- $4000 per article as an aggregate average of the revenue of different kinds of publishers (based on a study made by Odlyzco regarding Mathematical and Computer Science journals).
- $1000-$2000 per article as revenue of non-profit
- $500-$1000 per article as revenue of electronic start-up publishers
Ginsberg asserted as a conclusion that “eliminating the print product, and by restructuring the workflow to take greater advantage of electronically facilitated efficiencies, it is likely that the costs of a relatively large existing publisher could be brought down closer to $1000 per article... We can also ask whether an idealistic electronic start-up venture, without the legacy problems of an existing publisher, might be even more efficient. At least one such in physics, currently publishing about 700 articles per year, operates in the $500/article range…But private communication suggests that this number is likely to creep upward rather than downward, as some of the volunteer labor from initial enthusiasm is replaced by paid labor, and salaries for existing labor are adjusted to competitive levels for retention, so the costs might also move closer to the $1000/article published range.” Ginsparg made the conclusion that “costs on the order of some irreducible $1000 per peer-reviewed published article should be expected, using current methodology” for electronic publishing with no print product (emphasis added).
This special issue will have as APC the 50% of the minimum cost reported by 2001, according to reputable authors such as Ginspark, who have also extensive experience in founding and managing the maintenance of arXiv. This will be feasible thanks to the sponsorship of the International Institute of Informatics and Systemics.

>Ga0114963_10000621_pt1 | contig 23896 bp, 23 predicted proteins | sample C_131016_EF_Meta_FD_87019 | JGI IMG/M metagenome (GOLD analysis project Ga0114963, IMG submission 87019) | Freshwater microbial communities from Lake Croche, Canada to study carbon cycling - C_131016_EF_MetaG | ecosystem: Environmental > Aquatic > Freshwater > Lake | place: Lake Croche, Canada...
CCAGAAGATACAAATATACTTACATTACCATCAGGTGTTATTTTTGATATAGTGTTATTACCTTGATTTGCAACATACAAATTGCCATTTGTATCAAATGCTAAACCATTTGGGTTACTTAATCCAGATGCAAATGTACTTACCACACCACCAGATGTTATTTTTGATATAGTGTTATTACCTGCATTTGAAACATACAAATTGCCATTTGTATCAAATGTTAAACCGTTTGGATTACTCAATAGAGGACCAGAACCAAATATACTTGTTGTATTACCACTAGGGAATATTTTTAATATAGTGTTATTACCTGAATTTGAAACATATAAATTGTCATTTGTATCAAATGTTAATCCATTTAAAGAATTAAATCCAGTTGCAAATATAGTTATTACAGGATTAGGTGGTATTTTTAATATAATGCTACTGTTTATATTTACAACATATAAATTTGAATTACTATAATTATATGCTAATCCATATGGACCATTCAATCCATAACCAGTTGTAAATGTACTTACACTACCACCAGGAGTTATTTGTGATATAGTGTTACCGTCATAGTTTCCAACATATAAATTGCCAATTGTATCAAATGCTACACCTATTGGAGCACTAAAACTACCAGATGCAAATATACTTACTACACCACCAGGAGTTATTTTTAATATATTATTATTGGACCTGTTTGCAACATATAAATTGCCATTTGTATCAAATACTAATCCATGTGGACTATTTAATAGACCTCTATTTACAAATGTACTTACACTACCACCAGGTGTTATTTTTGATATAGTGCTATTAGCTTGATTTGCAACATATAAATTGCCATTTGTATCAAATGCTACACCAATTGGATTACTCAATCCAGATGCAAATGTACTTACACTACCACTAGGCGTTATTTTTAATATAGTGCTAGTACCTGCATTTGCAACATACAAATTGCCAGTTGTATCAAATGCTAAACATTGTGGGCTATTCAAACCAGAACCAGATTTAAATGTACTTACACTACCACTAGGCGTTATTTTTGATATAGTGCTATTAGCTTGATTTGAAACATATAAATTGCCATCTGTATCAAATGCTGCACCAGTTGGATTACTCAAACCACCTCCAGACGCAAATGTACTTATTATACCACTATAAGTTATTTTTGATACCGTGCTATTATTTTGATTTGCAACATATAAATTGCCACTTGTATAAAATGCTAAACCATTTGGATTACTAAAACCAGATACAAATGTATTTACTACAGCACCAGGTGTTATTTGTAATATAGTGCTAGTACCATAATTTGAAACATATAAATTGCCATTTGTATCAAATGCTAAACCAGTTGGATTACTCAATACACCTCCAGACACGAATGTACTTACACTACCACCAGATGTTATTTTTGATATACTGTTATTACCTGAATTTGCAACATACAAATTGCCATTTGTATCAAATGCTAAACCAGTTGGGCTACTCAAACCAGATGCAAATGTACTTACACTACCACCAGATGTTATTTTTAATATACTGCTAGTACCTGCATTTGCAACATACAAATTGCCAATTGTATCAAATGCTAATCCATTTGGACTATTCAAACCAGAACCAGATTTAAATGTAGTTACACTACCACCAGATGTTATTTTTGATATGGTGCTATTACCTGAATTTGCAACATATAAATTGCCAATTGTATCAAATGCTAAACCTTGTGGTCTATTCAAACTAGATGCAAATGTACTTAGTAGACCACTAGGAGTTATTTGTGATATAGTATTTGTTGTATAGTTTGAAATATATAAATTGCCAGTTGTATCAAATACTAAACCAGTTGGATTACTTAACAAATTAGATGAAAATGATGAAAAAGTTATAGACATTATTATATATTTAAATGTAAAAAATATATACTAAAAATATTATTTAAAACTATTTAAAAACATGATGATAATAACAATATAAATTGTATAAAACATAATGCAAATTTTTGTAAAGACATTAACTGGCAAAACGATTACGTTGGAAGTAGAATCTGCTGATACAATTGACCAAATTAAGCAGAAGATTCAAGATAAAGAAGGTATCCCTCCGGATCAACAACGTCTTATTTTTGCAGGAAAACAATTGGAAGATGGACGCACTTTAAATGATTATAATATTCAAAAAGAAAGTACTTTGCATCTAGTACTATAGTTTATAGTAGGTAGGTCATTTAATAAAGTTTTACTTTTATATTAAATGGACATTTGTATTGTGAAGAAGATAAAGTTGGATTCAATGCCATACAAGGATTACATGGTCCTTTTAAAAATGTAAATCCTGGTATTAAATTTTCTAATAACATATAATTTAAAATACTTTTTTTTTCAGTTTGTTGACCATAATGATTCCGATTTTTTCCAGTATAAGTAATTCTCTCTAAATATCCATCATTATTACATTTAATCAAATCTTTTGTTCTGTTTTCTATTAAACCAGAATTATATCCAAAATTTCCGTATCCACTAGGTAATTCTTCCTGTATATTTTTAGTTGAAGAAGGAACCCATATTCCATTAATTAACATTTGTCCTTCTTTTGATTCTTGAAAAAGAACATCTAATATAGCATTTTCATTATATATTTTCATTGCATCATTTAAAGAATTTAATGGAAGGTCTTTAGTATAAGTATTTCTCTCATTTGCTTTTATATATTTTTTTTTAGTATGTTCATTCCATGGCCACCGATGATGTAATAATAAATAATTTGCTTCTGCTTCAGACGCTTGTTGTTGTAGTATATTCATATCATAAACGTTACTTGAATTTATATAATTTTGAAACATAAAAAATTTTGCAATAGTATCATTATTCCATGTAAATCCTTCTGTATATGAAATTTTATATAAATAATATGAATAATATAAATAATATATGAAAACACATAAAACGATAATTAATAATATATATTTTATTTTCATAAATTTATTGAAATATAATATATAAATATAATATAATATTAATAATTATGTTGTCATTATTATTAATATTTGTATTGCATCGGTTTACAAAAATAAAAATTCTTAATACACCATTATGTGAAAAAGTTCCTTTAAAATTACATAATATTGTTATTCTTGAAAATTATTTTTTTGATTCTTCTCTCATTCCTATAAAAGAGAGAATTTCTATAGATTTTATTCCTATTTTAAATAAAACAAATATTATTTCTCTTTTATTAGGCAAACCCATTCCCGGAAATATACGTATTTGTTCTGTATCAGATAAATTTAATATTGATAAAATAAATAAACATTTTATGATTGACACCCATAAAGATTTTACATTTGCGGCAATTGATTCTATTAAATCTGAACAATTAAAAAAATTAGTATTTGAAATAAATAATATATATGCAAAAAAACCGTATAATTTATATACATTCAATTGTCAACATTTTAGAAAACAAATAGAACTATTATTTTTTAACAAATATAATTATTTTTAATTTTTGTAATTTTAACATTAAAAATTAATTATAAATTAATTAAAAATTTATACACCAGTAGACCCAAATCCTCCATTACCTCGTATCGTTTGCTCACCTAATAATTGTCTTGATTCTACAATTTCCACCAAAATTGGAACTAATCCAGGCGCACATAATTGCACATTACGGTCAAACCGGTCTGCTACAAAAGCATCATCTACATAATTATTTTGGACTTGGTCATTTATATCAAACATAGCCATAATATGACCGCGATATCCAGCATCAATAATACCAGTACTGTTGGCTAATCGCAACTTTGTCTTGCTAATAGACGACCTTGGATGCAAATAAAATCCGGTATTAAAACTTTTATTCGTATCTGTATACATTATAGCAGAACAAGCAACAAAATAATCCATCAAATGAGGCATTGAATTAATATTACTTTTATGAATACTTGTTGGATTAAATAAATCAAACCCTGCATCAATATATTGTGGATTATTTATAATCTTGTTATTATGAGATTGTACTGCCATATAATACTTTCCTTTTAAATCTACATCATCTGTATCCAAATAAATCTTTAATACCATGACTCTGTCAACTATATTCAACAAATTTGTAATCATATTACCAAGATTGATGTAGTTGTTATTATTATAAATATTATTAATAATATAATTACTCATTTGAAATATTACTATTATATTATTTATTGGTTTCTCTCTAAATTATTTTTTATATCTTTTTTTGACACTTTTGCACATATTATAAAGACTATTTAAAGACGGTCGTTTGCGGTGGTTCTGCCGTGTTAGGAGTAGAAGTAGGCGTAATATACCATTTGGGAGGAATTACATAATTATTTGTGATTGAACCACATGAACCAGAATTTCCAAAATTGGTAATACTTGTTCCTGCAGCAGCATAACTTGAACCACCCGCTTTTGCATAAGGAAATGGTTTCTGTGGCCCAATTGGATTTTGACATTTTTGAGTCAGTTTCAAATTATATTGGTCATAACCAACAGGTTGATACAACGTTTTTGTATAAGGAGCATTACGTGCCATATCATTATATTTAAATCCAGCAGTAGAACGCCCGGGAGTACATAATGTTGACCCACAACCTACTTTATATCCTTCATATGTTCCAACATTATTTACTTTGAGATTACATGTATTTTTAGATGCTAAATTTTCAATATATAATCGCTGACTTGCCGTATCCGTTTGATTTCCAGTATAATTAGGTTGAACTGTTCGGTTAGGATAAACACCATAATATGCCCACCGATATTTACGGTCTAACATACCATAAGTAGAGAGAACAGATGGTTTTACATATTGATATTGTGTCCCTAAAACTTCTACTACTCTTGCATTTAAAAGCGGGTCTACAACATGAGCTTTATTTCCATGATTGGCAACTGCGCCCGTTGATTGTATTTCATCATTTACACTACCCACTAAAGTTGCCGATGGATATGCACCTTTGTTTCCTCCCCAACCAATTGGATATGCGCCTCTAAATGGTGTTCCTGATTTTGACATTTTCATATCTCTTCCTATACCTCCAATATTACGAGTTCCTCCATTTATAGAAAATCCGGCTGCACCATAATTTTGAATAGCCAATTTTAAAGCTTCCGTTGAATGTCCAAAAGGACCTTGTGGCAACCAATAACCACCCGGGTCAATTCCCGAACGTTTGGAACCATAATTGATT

According to the succinct summary we made above, the main themes and non-exclusionary topics of this Special Issue of the Journal are as follows. It is recommended for each topic to orient the article toward any of the three most important general questions, and to be explicit about them: What? Why? How? An article can focus on any of these questions, but it is highly advisable to be explicit about the other two, even if it is made in a highly summarized form.
Submissions on specific cases (i.g., case reports or studies) are accepted as long as they are explicitly related 1) to any of the following topics, 2) to the Transdisciplinary Topic of this special issue, and/or 3) to associations between Research and Design. The text used to make these explicit relationships should represent, at least, a 15% of the complete articles, especially at the beginning (abstract or introduction) and at the end of the article (e.g., in the conclusion section of the article).
Research and Research Design
- Research Approaches and Methodologies
- Scientific methods and methodologies
- Interdisciplinary Research Approaches and/or their Process Design
- Ethnography (potentially including design for potential adaptations)
- Phenomenology (potentially including description design)
- Ethnomethodology (including designs of specific methods)
- Action Research, Action Design, Action Learning (potentially including the design of the specific method or plans for specific case studies)
- Reflexive Research based on Second-Order Cybernetics; which in turn is based on the Copenhagen Interpretation of Quantum Theory
- Systemic and/or more systematic design of disciplinary scientific methods.
- Research Philosophy
- Research Methodical and/or Methodological Design
- Research Ethics and Meta-Ethics (The Ethics of Enforcing Ethics): concepts, notions, and/or Methodological Design